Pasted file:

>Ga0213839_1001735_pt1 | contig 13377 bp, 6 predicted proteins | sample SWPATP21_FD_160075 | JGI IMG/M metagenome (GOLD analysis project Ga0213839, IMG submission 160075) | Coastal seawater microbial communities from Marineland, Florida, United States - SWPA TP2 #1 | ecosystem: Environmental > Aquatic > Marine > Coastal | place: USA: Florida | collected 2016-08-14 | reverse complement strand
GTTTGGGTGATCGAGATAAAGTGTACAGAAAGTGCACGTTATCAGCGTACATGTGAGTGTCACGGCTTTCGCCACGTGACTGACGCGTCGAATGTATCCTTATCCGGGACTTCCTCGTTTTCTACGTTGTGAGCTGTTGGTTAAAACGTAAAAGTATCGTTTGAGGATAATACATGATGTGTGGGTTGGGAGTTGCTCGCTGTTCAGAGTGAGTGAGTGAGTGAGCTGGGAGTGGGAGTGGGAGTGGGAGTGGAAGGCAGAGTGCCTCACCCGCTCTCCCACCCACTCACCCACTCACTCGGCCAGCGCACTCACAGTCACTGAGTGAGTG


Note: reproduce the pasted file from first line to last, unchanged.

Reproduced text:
>Ga0213839_1001735_pt1 | contig 13377 bp, 6 predicted proteins | sample SWPATP21_FD_160075 | JGI IMG/M metagenome (GOLD analysis project Ga0213839, IMG submission 160075) | Coastal seawater microbial communities from Marineland, Florida, United States - SWPA TP2 #1 | ecosystem: Environmental > Aquatic > Marine > Coastal | place: USA: Florida | collected 2016-08-14 | reverse complement strand
GTTTGGGTGATCGAGATAAAGTGTACAGAAAGTGCACGTTATCAGCGTACATGTGAGTGTCACGGCTTTCGCCACGTGACTGACGCGTCGAATGTATCCTTATCCGGGACTTCCTCGTTTTCTACGTTGTGAGCTGTTGGTTAAAACGTAAAAGTATCGTTTGAGGATAATACATGATGTGTGGGTTGGGAGTTGCTCGCTGTTCAGAGTGAGTGAGTGAGTGAGCTGGGAGTGGGAGTGGGAGTGGGAGTGGAAGGCAGAGTGCCTCACCCGCTCTCCCACCCACTCACCCACTCACTCGGCCAGCGCACTCACAGTCACTGAGTGAGTG